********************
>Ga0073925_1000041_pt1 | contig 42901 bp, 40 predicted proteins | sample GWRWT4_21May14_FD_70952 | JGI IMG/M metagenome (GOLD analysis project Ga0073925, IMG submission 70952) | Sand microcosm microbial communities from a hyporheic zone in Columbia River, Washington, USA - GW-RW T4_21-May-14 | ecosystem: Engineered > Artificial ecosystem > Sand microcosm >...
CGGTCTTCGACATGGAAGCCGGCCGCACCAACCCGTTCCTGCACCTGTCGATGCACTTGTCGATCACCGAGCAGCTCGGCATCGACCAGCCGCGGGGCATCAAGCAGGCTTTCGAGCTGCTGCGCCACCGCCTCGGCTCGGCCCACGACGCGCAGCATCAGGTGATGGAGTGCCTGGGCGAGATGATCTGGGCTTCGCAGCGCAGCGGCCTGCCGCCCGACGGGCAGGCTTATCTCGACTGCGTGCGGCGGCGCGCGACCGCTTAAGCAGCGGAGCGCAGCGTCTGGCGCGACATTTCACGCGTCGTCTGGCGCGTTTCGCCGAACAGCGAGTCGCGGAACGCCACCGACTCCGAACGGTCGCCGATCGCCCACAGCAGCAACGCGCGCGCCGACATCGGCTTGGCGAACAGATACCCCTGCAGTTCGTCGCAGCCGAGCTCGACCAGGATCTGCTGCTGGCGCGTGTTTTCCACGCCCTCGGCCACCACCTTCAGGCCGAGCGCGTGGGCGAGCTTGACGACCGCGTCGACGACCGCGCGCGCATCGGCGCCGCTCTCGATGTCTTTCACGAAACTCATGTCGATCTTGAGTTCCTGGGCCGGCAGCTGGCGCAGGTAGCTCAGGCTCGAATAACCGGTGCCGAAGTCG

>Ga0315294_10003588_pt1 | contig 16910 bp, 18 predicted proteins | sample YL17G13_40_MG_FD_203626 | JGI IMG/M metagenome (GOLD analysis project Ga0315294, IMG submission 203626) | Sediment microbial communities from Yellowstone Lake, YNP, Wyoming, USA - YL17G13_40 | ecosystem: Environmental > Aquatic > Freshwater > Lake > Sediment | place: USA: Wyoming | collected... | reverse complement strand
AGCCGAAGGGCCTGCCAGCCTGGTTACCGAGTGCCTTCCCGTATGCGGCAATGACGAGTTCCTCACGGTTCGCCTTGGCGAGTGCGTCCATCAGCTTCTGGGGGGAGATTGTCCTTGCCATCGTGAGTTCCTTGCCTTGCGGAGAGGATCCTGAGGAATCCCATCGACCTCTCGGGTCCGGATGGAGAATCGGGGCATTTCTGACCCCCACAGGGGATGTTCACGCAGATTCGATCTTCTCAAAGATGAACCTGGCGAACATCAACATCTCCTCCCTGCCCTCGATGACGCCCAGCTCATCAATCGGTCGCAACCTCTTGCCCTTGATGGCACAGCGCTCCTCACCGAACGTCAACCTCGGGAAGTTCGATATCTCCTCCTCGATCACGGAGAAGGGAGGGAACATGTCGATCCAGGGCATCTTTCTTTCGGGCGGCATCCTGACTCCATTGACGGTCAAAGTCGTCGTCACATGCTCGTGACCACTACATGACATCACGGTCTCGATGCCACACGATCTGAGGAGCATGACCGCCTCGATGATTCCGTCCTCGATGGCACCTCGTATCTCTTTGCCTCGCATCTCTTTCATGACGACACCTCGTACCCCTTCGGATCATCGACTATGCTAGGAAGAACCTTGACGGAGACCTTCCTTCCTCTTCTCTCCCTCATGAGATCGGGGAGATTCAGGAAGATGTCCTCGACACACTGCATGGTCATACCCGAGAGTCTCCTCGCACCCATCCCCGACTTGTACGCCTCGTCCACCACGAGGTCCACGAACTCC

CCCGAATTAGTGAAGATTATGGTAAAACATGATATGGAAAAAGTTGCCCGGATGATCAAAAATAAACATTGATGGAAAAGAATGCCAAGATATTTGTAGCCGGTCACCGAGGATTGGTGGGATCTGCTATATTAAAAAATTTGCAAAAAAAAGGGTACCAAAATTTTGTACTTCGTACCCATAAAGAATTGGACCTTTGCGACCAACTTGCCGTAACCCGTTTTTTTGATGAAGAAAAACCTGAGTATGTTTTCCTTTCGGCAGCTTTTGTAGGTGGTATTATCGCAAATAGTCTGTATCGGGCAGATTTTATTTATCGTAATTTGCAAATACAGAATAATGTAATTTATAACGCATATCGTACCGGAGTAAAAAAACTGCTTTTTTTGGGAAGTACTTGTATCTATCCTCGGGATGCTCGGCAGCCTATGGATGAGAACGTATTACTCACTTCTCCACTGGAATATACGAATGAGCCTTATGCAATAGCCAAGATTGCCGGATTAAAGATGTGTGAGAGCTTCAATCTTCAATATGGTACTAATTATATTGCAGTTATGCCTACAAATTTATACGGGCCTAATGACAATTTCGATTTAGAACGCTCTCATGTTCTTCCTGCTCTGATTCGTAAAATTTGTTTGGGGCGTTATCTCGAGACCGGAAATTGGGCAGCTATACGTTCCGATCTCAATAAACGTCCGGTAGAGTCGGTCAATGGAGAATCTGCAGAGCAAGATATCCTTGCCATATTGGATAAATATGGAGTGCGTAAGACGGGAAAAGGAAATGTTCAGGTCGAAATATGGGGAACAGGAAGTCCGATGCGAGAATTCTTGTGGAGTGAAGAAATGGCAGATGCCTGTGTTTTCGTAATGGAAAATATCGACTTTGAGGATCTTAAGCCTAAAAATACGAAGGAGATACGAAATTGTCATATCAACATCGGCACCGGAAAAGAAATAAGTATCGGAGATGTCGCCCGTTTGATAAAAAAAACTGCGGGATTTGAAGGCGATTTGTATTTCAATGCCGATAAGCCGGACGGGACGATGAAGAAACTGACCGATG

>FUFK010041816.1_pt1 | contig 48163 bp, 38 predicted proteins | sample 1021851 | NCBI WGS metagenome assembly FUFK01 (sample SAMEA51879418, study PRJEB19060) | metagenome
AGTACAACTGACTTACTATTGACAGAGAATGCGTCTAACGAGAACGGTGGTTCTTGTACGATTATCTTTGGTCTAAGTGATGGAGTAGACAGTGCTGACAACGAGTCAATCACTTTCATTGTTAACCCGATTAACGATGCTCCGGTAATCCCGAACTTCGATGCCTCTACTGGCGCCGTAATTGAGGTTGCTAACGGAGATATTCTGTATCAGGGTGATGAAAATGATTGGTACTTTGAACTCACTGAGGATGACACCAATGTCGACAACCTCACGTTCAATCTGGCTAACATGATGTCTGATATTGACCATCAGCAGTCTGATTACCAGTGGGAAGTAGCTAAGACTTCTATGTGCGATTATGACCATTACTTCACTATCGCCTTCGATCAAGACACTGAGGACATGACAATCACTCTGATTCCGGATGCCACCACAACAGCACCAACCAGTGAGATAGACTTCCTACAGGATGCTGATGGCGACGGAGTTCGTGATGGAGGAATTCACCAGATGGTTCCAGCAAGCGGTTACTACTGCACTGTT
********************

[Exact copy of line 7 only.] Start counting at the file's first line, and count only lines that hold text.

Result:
AGTACAACTGACTTACTATTGACAGAGAATGCGTCTAACGAGAACGGTGGTTCTTGTACGATTATCTTTGGTCTAAGTGATGGAGTAGACAGTGCTGACAACGAGTCAATCACTTTCATTGTTAACCCGATTAACGATGCTCCGGTAATCCCGAACTTCGATGCCTCTACTGGCGCCGTAATTGAGGTTGCTAACGGAGATATTCTGTATCAGGGTGATGAAAATGATTGGTACTTTGAACTCACTGAGGATGACACCAATGTCGACAACCTCACGTTCAATCTGGCTAACATGATGTCTGATATTGACCATCAGCAGTCTGATTACCAGTGGGAAGTAGCTAAGACTTCTATGTGCGATTATGACCATTACTTCACTATCGCCTTCGATCAAGACACTGAGGACATGACAATCACTCTGATTCCGGATGCCACCACAACAGCACCAACCAGTGAGATAGACTTCCTACAGGATGCTGATGGCGACGGAGTTCGTGATGGAGGAATTCACCAGATGGTTCCAGCAAGCGGTTACTACTGCACTGTT